Rep. Bryon Short: Manufacturing is alive and well in The First State

 

This column was published in today's edition of The News Journal 

 

By Rep. Bryon Short


In a recent column in this space, a leading Republican in the General Assembly lamented the state of manufacturing in Delaware, pointing to the closing of our major auto plants several years ago. But to make his point, he left out key facts that demonstrate the strength of manufacturing today in our state, including how Delaware has positioned itself as a manufacturing leader in our region and beyond.

It didn’t serve his purpose to talk about Advanced Materials Technology in Talleyville, a producer of precision chromatography equipment; or Zacros America, which is moving its advanced packaging materials operation from Baltimore to Newark; or Uzin Utz, a German flooring maker building a brand new factory in Dover. And he chose to ignore longstanding Delaware manufacturers like Kraft Foods and Energizer, both of which recently announced plans to move more operations here. Even though we don’t build cars anymore, we’re fast becoming a center for innovative, specialized and highly skilled manufacturing firms that like the way we do business in Delaware.

Numbers from the federal Bureau of Labor Statistics tell the tale. In Delaware, we employ a greater percentage of our workforce in manufacturing jobs than any of the states in our region except Pennsylvania – historically a manufacturing powerhouse. Over the past two years, growth of manufacturing jobs in Delaware also has outpaced other states in the region, second only to Pennsylvania.

To make sure those numbers keep trending in the right direction, the state is making a commitment to provide training and education for the future workers these advanced manufacturers will employ. The “Manufacturing Pathways” programs, developed in direct cooperation with industry, allow Delaware high school students to take specialized courses earlier in their educational careers, participate in internships at manufacturers across the state and earn college credits at Delaware Tech.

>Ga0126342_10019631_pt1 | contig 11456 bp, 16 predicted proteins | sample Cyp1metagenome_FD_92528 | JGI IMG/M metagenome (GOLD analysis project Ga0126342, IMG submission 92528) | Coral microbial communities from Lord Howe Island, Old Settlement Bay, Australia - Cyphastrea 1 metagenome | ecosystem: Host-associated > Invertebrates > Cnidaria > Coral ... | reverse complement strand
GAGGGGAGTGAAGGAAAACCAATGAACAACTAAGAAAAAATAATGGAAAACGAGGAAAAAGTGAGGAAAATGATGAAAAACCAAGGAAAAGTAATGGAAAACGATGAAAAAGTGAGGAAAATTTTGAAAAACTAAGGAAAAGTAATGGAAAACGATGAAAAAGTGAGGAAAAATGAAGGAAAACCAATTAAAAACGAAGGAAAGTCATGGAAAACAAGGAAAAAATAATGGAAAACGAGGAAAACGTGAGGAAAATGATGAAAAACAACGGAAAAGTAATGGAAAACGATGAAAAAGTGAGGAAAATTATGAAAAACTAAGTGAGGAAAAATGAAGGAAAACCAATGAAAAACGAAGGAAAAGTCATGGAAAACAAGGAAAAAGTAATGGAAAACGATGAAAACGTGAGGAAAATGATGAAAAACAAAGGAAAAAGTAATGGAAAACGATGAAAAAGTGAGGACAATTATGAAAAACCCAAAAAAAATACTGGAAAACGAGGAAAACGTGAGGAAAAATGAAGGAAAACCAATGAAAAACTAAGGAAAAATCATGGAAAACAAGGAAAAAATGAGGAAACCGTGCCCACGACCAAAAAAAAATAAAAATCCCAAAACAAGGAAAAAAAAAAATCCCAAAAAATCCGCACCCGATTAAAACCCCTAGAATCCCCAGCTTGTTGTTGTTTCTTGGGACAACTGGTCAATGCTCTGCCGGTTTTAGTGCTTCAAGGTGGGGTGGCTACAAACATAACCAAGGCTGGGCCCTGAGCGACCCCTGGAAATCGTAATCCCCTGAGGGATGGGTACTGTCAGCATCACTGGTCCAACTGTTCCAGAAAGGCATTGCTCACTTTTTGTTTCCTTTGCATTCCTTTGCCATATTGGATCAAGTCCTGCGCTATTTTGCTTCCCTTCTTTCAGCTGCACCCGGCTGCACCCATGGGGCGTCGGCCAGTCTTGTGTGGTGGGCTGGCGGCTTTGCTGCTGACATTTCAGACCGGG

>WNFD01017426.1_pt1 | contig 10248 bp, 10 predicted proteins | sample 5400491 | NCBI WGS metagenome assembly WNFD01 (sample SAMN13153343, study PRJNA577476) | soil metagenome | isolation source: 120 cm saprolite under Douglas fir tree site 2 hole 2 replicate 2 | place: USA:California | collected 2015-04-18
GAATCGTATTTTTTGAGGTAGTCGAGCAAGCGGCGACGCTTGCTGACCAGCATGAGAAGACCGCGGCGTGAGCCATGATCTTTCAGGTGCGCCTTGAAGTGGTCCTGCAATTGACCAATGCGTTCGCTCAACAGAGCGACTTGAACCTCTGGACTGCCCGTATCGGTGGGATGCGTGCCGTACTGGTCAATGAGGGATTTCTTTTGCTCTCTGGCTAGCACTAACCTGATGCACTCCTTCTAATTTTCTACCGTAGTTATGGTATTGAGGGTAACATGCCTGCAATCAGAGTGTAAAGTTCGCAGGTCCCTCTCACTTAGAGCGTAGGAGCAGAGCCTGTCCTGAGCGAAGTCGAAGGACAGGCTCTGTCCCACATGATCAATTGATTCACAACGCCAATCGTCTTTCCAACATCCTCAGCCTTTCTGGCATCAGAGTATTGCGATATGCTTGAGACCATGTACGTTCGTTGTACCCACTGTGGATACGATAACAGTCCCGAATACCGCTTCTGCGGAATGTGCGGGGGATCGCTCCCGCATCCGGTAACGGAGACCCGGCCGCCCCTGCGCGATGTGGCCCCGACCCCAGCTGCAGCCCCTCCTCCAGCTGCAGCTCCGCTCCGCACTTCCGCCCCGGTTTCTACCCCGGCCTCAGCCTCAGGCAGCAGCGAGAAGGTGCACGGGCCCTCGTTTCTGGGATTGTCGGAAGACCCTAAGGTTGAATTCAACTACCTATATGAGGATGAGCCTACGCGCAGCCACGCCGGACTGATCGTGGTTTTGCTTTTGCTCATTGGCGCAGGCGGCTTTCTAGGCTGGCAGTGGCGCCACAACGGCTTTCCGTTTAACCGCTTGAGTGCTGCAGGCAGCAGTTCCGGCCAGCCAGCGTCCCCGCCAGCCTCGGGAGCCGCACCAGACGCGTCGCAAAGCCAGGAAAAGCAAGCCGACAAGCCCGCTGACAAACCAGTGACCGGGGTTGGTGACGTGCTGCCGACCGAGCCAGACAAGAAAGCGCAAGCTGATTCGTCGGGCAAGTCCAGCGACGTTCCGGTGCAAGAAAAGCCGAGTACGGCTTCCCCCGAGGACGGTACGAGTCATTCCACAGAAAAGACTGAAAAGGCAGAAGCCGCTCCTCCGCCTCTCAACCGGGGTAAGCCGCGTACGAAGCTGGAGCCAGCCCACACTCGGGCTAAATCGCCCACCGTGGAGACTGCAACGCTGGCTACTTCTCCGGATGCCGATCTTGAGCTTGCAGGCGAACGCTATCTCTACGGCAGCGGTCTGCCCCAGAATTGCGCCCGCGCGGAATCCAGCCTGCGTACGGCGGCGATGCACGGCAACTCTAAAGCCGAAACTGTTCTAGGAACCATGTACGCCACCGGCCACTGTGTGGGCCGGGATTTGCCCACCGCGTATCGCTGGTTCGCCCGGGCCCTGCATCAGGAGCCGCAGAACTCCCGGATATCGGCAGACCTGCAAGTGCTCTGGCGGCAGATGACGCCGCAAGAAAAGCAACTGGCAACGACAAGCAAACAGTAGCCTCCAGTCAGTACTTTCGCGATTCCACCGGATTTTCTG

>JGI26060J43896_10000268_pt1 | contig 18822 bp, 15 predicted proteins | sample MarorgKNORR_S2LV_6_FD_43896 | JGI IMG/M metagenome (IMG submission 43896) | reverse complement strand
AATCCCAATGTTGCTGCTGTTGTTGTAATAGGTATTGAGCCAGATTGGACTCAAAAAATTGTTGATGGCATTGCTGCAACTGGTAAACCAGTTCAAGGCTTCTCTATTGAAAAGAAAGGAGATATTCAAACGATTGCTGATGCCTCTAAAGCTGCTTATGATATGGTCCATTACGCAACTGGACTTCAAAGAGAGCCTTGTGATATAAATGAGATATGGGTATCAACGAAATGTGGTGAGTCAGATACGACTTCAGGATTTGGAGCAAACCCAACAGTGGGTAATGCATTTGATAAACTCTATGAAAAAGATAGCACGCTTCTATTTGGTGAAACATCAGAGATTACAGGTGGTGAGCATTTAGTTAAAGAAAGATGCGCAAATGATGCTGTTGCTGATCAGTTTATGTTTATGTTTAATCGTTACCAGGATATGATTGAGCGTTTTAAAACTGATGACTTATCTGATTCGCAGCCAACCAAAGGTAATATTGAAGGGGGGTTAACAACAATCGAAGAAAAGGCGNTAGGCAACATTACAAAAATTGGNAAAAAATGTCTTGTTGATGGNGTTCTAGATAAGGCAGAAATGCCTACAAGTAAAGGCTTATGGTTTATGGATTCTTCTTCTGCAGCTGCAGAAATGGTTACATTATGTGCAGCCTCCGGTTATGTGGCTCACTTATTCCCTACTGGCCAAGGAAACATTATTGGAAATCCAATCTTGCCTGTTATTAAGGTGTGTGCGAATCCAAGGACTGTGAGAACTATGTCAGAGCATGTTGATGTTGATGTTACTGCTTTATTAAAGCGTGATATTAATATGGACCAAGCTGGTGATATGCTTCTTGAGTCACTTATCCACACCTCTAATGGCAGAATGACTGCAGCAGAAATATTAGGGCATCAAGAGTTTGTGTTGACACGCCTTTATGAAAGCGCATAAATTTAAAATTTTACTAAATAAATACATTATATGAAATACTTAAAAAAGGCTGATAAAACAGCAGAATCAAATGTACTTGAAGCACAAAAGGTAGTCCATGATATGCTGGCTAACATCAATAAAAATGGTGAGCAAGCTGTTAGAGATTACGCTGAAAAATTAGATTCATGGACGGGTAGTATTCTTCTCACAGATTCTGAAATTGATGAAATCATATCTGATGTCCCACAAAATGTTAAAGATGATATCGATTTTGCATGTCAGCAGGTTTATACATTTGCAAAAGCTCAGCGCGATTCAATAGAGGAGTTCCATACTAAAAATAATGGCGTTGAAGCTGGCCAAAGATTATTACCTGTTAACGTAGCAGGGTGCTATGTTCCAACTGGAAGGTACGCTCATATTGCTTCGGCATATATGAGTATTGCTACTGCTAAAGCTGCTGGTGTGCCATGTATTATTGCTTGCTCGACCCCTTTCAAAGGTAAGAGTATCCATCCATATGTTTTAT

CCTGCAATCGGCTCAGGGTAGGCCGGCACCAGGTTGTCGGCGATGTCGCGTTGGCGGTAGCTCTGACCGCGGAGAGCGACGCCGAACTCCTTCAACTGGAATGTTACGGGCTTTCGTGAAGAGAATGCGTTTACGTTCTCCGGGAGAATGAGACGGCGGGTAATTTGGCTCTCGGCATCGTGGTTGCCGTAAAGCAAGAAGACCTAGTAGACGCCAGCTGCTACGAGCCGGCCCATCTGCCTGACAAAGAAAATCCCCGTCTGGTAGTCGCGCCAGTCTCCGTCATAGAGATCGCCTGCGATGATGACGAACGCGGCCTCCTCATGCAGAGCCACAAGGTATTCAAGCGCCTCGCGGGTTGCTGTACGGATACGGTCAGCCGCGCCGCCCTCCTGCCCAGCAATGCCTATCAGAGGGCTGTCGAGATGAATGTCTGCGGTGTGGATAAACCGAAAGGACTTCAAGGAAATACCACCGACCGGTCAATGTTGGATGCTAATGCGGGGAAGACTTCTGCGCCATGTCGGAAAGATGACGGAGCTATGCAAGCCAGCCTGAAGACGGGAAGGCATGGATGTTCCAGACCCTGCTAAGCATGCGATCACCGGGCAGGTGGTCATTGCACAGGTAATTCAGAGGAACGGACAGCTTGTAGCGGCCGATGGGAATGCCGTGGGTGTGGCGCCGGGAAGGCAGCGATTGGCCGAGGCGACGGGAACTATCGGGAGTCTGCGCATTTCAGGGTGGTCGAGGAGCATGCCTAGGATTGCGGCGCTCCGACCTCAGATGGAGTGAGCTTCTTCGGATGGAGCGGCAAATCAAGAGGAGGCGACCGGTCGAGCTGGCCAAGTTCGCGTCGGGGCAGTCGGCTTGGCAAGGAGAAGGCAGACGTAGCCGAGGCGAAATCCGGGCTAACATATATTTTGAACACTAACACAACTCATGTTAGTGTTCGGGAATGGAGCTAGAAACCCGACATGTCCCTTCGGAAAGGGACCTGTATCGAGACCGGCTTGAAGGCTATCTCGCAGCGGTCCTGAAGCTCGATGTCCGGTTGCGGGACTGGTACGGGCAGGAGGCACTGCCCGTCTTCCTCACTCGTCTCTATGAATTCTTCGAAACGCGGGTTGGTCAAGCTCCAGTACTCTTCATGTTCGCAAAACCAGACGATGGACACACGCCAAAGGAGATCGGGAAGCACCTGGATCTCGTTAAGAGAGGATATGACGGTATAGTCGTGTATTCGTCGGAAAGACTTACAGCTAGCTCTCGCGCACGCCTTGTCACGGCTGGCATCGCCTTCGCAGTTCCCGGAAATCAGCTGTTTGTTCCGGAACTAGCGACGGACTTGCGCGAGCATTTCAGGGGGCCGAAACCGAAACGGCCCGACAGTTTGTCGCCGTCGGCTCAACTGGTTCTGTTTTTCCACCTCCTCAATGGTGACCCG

The manufacturing jobs of yesteryear didn’t usually require post-secondary education, but the new ones do. That’s why the General Assembly and Gov. Markell have placed such emphasis on high school graduation rates and post-secondary education. Today, more Delaware students graduate high school prepared to develop advanced skills than ever before.

Nonpartisan researchers also have taken notice of Delaware’s progress. Gallup’s recent state Job Creation Index ranked us 10th overall, with the most favorable climate for job creation on the East Coast. In a comprehensive New Economy Index prepared by the Information Technology and Innovation Foundation, Delaware ranked second among all states, and No. 1 in research and development investment, and ability to attract foreign investment.

The same political voices who would have us believe manufacturing is dead in Delaware also tell us the only way to lure those jobs back is by undercutting workers and guaranteeing the lowest labor costs around. They’re wrong about that, too.

Today, 25 states have implemented the policy known as “Right to Work,” the same one Republicans are saying we should adopt. In those states, the average unemployment rate is 5.4 percent, higher than Delaware’s rate of 4.6 percent.

Wages also are better here than in those states. Delaware’s wage growth over the past two years was 4.4 percent, which outpaced growth in 17 of the so-called “Right to Work” states. Averaged together, wage growth in “Right to Work” states was a full 10 percent below Delaware.

In another newspaper article last month, the same Republican legislator, arguing in favor of “Right to Work,” was quoted as saying “Isn’t low wages better than no wage? ... Any job is better than no job.”

The way I see it, Delaware’s middle class needs its elected officials to sustain the progress we’re seeing in our manufacturing sector, not trade it in for a policy that promises to take a toll on our quality of life and our families’ futures. 

Bryon Short represents the 7th District in the Delaware House of Representatives, where he chairs the House Economic Development, Banking, Insurance, Commerce and Tourism Committee, and serves as co-chair of the Small Business Caucus.